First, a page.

Queenstown’s council is in talks with its lawyers over a $2.6 million swimming pool repair job – while it’s emerged the same design team was involved in another pool with problems.
Council-funded Alpine Aqualand, at the Events Centre, closed to the public for five weeks last summer when problems with air flow above the learner and spa pools caused ceiling tiles to fill with moisture and fall off.
Temporary repairs were made – a ceiling of plastic sheeting and tape – while council looked for a long-term solution.
Sports and recreation boss Simon Battrick tells Mountain Scene that’s now “coming to the end of its useful life”.
The pool is expected to close again in September for “several weeks” for full repairs. That involves ordering specialised tiles and parts for an additional ventilation system from overseas.
The $18 million facility is just over a decade old but Battrick says it would be premature to comment on whether council will take legal action against those involved in building it.
He says it’s way too early to be pointing fingers at anyone.
“We are still in the investigation stage of things,” Battrick says.
“We never want to be in a position of having to close pools and services to the community.
“Pools are complex facilities and things go wrong with all pools at times, so it’s not out of the norm, but certainly this came as a little bit of a surprise.”
Council is expecting feedback from its lawyers within a month.
Battrick’s been in touch with ASC Architects to provide an update on what’s going on, while he says the designer, from LHTDesign, involved with the pool died a few years ago.
Interestingly, an aquatic centre part of the Westland Recreation Centre in Greymouth was forced to shut for seven months in 2017 when the roof slumped and other layout issues occurred, just eight years after being built.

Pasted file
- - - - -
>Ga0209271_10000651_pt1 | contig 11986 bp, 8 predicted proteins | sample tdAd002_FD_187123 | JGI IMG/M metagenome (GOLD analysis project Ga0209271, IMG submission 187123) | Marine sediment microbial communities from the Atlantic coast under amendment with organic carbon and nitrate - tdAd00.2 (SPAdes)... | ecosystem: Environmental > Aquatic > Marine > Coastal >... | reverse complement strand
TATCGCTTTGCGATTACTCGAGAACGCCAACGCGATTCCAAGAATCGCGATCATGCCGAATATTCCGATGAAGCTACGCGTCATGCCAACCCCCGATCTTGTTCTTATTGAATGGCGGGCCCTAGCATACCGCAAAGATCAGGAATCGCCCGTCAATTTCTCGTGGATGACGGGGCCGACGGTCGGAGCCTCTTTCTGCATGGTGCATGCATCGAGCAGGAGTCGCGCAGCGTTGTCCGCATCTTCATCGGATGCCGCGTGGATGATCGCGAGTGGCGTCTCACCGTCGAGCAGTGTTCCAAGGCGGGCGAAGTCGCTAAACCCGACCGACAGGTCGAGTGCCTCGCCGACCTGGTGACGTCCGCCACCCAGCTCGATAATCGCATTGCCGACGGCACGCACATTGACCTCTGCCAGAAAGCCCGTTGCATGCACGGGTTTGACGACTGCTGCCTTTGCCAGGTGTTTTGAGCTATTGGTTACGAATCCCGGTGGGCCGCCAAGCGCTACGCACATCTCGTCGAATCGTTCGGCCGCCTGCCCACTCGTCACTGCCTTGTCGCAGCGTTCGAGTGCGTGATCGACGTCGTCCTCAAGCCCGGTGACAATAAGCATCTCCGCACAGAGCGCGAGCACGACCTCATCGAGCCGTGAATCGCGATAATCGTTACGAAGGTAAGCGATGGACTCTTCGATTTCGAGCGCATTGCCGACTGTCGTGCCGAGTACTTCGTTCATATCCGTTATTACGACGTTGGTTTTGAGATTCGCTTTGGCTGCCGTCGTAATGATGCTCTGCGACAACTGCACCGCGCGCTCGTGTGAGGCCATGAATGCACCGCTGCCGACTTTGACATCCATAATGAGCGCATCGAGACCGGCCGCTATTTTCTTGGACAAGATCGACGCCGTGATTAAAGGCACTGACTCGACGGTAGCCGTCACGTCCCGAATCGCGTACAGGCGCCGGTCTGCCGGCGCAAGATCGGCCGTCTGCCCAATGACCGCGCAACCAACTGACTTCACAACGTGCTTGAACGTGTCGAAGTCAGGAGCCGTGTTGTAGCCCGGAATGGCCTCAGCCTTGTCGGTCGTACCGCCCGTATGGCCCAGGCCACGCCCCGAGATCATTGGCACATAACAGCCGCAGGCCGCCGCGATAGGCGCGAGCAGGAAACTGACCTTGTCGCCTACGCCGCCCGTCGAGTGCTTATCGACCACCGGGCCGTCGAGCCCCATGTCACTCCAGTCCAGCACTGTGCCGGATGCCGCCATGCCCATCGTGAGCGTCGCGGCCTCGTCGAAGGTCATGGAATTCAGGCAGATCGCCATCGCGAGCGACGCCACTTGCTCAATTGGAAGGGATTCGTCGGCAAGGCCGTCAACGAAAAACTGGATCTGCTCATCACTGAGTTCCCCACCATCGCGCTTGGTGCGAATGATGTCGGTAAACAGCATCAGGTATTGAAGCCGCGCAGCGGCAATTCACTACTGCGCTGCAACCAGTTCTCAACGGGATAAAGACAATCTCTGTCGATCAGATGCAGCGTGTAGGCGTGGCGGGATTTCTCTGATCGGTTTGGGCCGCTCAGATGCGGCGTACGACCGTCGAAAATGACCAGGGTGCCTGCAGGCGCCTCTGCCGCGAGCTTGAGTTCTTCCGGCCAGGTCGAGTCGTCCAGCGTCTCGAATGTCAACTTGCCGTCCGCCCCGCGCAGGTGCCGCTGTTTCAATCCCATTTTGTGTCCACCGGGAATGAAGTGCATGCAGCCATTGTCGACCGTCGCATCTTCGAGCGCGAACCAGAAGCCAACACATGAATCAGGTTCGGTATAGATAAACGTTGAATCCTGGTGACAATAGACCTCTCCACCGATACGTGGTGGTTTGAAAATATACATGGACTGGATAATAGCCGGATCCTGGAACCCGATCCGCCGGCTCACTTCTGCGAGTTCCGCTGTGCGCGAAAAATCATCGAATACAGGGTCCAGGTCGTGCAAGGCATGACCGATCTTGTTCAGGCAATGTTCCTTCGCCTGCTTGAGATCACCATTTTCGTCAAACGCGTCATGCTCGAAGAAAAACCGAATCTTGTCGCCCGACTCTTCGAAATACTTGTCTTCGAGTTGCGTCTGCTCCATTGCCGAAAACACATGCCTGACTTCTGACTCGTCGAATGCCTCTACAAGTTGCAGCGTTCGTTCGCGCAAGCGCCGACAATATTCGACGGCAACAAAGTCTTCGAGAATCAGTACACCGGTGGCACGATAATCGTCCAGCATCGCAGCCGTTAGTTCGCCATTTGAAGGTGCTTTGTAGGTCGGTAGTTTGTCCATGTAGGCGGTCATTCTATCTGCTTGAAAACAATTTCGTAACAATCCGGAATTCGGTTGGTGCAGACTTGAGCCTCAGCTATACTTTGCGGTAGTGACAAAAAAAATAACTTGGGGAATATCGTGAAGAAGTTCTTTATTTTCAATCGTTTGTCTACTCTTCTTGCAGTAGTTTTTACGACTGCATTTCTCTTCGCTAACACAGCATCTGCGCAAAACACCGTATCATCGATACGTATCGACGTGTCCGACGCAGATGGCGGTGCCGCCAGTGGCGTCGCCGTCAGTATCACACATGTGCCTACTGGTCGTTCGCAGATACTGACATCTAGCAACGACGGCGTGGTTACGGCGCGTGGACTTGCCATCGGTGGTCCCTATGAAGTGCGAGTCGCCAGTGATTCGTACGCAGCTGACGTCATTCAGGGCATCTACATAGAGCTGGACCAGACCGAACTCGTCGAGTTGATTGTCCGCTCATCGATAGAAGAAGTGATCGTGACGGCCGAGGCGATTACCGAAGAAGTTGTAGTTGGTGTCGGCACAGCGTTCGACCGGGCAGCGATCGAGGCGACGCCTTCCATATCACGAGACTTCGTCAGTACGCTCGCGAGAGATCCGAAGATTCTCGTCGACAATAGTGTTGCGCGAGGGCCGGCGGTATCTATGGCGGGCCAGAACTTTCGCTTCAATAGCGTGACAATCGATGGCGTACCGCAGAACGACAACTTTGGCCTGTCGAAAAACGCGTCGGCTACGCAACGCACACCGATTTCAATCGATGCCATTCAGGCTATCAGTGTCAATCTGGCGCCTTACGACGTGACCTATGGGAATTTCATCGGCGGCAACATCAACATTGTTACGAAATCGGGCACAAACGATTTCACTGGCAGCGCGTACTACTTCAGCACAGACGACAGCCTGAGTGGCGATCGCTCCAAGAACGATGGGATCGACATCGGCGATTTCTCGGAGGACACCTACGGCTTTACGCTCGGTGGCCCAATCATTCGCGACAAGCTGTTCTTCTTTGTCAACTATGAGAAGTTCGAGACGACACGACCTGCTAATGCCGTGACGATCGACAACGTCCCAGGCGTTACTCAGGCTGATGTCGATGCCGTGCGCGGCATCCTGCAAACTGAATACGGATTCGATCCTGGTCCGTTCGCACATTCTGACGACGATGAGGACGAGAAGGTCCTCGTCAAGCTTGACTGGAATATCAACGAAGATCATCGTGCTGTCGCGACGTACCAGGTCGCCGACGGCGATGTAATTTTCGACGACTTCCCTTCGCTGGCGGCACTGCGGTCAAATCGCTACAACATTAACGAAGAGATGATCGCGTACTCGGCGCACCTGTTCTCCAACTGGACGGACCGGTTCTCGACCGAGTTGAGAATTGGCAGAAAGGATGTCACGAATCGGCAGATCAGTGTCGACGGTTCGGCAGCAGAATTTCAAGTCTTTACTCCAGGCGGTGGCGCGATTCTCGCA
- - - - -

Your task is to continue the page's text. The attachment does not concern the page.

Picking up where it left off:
Grey District Council chief executive Paul Pretorius con-firms the same design team – LHTDesign and ASC Architects – was involved in building its $11 million facility.
The pool section of the centre was dogged with problems, including tiles in the spa pool, showers and family rooms coming off, high levels of moisture in the tower of the water slide, as well as leak and drainage issues.
It cost more than $1.5m in repairs and an income loss of $250,000.
The council pursued claims against a number of parties, Pretorius says, but couldn’t provide details on who was at fault due to confidentiality reasons.
It only managed to claw back $300,000 in damages after paying out legal fees.
“It has been a cause of great anger, disappointment and frustration to council,” Pretorius tells Scene
Battrick couldn’t comment on issues at the other pool. Councillors will make a decision on funding on June 27.
ASC Architects and LHT-Design couldn’t be reached by deadline. Last week, ASC Architects director Neil Cotton told Scene he was proud of Queenstown’s award-winning pool, and had been reaching out to council to find out what’s been happening.
Designers LHTDesign confirmed the staff member involved with the pool died a few years ago and the nature of the business had since changed.